Hailing from Mount Pleasant, Michigan, Get Stoked consists of vocalist Cameron Wheeler, guitarists Ryan Turek and Zach Smith, bassist Ben Jensen, and drummer Jacob Cardona. Other than the quintet citing influences such as The Wonder Years, The Story So Far, Set Your Goals, A Day To Remember, and All Time Low upon their music, there is little more we can tell about the band other than they write and craft rather appetising slices of sinew sculpted pop punk.

Released via Imminence Records, Washington Street opens up with the instrumental Intro, a minute and a half of thumping rhythms provoking through infectious riffs and hooks courted by a dark toned bass temptation. It is not an ep_Cover_3explosive piece but one hinting at the potent offerings to come whilst treating feet and imagination to an energetic dance. Its successful beckoning is followed by the imposing presence of Actions Speak Louder Than Words. Starting with the strong tones of Wheeler over swipes of guitar and an increasingly intimidating run of beats, it is an engaging if unsurprising start even with the also appealing backing vocals of Turek building up the lure of the song. It is when the track suddenly twists into a livelier surge of antagonistic beats and scything strikes of guitar that it comes alive, slipping into a melodic flame of expectations feeding and ear refreshing pop punk revelry. From vocals to sonic incitement, heavy rhythms to abrasing riffery, the song is a thrilling stomp which allows its inventive unpredictability to run naked through the track. The song also shows why the band has been compared to some of their inspirations but just as strongly and pleasingly it lights the senses with older essences of Hagfish and Mucky Pup.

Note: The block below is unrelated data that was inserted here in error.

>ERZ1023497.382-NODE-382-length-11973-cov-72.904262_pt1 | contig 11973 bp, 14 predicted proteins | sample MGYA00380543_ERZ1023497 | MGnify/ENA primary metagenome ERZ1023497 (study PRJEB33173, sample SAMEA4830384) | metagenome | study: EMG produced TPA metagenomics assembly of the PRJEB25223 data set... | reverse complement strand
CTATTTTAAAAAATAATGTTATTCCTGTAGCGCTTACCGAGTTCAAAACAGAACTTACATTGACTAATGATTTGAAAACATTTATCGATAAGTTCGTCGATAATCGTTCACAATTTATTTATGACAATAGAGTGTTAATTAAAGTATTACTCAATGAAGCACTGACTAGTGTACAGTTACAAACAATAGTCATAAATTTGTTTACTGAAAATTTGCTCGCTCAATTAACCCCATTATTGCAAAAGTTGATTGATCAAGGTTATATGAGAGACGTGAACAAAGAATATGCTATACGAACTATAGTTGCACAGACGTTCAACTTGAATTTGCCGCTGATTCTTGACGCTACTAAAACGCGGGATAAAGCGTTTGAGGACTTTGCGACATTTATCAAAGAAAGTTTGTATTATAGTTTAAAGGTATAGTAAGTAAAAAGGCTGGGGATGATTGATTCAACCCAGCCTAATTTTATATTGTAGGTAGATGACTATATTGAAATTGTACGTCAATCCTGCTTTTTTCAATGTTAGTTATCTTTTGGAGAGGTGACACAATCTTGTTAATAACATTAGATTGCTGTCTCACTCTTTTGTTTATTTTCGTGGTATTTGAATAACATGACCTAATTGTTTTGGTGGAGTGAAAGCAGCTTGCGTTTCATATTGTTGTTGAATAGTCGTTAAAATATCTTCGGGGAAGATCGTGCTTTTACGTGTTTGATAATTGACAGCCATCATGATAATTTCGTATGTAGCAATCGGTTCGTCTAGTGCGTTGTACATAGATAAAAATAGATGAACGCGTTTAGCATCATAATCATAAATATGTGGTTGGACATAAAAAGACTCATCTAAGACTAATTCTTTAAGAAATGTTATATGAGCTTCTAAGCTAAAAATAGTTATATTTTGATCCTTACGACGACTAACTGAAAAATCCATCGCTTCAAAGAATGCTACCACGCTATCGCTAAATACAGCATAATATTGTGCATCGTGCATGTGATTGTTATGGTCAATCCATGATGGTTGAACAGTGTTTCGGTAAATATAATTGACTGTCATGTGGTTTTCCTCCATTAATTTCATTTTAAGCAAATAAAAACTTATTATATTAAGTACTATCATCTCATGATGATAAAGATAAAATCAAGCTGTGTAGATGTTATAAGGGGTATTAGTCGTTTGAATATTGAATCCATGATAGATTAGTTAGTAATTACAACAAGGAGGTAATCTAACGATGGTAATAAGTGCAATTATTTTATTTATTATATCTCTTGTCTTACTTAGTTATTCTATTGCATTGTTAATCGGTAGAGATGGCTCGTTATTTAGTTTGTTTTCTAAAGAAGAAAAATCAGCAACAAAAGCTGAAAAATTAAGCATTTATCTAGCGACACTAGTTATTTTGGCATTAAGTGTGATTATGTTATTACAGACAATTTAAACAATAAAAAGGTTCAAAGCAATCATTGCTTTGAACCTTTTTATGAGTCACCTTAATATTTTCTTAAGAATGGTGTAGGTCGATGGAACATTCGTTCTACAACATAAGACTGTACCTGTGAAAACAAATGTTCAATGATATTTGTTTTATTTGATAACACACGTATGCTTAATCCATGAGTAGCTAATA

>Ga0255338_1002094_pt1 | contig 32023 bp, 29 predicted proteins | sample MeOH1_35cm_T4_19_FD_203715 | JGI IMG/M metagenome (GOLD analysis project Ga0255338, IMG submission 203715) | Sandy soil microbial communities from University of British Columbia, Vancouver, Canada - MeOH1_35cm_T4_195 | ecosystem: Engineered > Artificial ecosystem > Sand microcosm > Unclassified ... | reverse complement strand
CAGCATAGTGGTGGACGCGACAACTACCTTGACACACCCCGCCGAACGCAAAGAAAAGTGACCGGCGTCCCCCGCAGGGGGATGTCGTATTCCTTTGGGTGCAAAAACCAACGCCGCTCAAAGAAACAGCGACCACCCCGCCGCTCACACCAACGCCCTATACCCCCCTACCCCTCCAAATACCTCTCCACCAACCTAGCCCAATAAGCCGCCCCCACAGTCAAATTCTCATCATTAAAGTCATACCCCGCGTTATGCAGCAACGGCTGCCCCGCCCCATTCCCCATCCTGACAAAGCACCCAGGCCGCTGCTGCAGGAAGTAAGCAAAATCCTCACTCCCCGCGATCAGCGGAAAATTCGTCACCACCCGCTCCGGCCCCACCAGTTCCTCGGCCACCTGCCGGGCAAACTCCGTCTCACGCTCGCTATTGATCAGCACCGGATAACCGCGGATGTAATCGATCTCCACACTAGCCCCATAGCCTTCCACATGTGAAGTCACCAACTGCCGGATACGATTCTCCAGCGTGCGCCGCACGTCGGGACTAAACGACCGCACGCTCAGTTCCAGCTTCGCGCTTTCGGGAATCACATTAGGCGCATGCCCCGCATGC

The following Hand In Your Demise takes little time in seizing the imagination and appetite, its opening roam of compelling rhythms and an evocative melodic tendril the forerunner to a blaze of sonic endeavour and melodic tenacity ridden by once again impressing vocals and flirtatious energy. The track is soon stamping its rhythmic feet with firm intent too whilst the guitars cast a web of emotive and infectious designs to which Wheeler wraps his pleasing delivery and lyrical narrative. Though not quite matching its predecessor, the track similarly just grows and excels vocally and musically the deeper into its body it goes to provide another exciting proposition.

Forward Progress lacks the spark of the last pair of songs but nevertheless parades a strong mix of ideation and sounds revealing more of the depth and expressive ability of the band whilst shaping another infectious and provocative encounter. It is soon left in the shadow of the closing title track though; a song from its opening crystalline melody embraces a string of styles and inventive exploration. A rugged cage of riffs and beats initially traps ears with a vocal drama from Wheeler captivating the imagination. The track then bursts into another pungent stride of pop punk clad in a hardcore predaciousness before slipping into something melodically comfortable and anthemically contagious. It is an enthralling slab of punk rock which alone provides enough evidence to suggest Get Stoked is a band with the potential to make major strides and create impressive marks on the punk scene.